2 Conduct yourselves with all humility, gentleness, and patience. Accept each other with love, 3 and make an effort to preserve the unity of the Spirit with the peace that ties you together.
Making and keeping peace can be a form of self-care. But it requires an effort.
I would argue that it takes less effort and is infinitely more productive than, say, expending the psychic energy required to stay angry at someone. Think about the planning it takes to avoid people at parties, family gatherings, or the like so you can continue to demonstrate your displeasure at all the ways they’ve hurt you.
Now, don’t get me wrong: there are times when self-protection requires us to keep our distance. There are times when anger at unrepented abuses and continued assaults on our humanity justify creating strong boundaries.
What I’m talking about is not that. I’m talking instead about the everyday slights, hurts, or mild insults that cause us to shrink back in avoidance rather than confronting. We often have the sense that the it would be better to keep our distance and just ignore the behavior than to speak up, let the one who has hurt us know how their actions have affected us, and try to restore the relationship. It feels like too much work.
But we don’t preserve relationships by avoidance or denial. That’s wishful thinking. We preserve relationships by talking through the rough parts and taking responsibility for making them better. I know it seems hard, especially if we haven’t experienced those kinds of healthy, calm, productive exchanges in our past.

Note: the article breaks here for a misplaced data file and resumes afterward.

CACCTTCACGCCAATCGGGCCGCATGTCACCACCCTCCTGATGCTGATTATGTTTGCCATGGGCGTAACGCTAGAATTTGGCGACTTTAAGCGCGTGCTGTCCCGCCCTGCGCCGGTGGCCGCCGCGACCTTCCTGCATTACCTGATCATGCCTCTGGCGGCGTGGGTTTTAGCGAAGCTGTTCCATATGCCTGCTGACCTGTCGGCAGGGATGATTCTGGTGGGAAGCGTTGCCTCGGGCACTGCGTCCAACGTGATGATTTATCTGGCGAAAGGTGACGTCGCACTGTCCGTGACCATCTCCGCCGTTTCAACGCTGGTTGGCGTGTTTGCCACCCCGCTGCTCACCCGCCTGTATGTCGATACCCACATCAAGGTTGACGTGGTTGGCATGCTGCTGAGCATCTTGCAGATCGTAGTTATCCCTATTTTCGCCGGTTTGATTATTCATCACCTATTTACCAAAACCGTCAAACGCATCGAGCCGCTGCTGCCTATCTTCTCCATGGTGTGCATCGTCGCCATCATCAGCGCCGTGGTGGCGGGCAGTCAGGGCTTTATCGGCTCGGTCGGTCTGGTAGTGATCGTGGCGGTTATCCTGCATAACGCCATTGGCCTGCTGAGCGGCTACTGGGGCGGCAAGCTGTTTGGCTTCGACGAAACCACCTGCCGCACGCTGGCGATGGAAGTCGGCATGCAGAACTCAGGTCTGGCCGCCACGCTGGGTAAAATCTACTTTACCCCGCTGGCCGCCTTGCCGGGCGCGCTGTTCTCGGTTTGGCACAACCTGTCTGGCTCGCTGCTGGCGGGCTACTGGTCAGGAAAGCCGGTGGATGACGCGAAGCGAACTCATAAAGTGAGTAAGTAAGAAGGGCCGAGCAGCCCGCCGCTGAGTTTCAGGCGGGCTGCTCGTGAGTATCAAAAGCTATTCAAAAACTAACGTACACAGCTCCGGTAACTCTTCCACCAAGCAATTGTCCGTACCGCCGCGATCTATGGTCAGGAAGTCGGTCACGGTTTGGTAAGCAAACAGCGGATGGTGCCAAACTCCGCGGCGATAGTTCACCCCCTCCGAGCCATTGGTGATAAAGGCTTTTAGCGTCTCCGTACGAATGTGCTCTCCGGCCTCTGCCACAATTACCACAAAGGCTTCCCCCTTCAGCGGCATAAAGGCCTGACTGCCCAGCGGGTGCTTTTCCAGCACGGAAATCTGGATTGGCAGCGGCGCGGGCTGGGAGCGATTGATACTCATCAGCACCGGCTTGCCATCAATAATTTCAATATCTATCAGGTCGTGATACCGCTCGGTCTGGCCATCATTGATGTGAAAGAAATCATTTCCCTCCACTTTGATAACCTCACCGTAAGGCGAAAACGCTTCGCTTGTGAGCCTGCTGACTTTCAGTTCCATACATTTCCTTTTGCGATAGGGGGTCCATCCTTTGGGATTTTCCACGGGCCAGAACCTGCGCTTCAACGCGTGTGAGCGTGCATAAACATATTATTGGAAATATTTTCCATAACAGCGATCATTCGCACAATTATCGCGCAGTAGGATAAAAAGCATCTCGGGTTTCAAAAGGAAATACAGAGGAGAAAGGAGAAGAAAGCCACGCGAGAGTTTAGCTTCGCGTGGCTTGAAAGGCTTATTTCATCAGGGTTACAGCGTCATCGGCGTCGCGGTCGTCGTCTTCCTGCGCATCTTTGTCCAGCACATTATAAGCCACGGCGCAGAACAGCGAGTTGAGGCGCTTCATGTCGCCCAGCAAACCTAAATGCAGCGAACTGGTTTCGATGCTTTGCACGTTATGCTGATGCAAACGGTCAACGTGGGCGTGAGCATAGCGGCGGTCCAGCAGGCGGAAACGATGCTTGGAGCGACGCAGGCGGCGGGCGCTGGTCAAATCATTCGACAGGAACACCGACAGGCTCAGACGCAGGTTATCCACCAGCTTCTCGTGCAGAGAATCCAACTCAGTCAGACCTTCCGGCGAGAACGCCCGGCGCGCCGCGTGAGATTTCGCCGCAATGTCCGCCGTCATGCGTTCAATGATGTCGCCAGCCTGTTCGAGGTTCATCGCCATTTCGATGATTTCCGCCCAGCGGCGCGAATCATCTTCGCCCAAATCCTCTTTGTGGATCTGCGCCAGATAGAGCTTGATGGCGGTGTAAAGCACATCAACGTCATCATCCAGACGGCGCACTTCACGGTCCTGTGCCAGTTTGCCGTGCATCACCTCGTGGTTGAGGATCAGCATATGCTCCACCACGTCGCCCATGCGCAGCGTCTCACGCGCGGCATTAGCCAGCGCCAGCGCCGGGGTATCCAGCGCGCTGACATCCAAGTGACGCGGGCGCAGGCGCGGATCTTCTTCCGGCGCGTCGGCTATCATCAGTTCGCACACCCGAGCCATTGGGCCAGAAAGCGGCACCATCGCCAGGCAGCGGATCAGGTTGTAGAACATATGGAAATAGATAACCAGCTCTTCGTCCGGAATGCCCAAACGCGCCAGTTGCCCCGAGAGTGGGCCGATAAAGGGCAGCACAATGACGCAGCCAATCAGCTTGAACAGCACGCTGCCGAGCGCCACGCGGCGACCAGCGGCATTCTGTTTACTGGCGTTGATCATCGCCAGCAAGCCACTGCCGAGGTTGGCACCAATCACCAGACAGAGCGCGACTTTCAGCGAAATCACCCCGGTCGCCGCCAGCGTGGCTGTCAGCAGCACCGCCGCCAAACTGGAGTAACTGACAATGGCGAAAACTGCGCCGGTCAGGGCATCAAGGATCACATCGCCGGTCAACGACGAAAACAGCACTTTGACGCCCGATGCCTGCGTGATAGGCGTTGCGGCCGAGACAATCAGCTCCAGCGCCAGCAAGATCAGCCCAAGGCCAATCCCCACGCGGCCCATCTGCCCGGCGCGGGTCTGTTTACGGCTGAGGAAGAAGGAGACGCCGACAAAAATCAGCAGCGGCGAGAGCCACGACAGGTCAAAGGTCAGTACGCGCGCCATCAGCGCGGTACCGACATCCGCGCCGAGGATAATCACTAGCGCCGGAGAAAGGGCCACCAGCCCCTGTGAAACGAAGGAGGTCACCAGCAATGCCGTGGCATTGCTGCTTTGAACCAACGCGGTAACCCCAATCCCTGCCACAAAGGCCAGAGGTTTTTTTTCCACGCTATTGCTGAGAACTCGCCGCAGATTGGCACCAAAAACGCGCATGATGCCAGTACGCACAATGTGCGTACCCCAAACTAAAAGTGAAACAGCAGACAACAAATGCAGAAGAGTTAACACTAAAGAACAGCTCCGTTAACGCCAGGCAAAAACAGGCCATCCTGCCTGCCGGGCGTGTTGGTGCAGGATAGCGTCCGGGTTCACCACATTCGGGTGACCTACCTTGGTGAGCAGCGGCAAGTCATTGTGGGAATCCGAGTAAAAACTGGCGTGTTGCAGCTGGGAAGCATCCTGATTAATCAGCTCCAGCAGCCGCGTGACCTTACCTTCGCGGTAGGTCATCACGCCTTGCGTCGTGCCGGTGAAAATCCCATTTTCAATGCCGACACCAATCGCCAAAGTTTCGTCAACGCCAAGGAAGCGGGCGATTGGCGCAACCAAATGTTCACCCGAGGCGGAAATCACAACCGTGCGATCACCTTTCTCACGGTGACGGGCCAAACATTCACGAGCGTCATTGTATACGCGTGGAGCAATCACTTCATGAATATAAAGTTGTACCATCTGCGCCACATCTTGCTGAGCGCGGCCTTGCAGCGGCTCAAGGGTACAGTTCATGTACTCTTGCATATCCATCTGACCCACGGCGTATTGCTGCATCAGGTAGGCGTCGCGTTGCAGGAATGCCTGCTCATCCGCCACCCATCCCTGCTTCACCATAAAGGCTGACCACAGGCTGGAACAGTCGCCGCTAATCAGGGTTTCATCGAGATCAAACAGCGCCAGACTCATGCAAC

But good self-care requires us to pay attention to our relationships. Our connections to each other are the closest things we will ever experience to God’s love here on earth. Caring for ourselves means caring for the relationships that nourish and sustain us. So today, let’s commit to making an effort.
By Joe Monahan
For Pondering & Prayer
A difficult part of relationships is knowing when to confront someone and when to simply let it go. I would suggest considering a couple of criteria:
1) How much is it bothering you?
2) Does it seem likely to keep happening?
If something is bothering you enough that you aren’t able to resume a normal relationship with the person, or if it seems likely that this will keep happening without a change in behavior, it may be time to put in the effort needed to have that difficult conversation.
Prayer: God, you have created us for relationships with one another and with you. Thank you for times when we have been able to have productive, calm, and fruitful conversations that have helped us to heal and restore relationships. Help us to discern when these conversations are needed and give us strength to pursue them. Amen.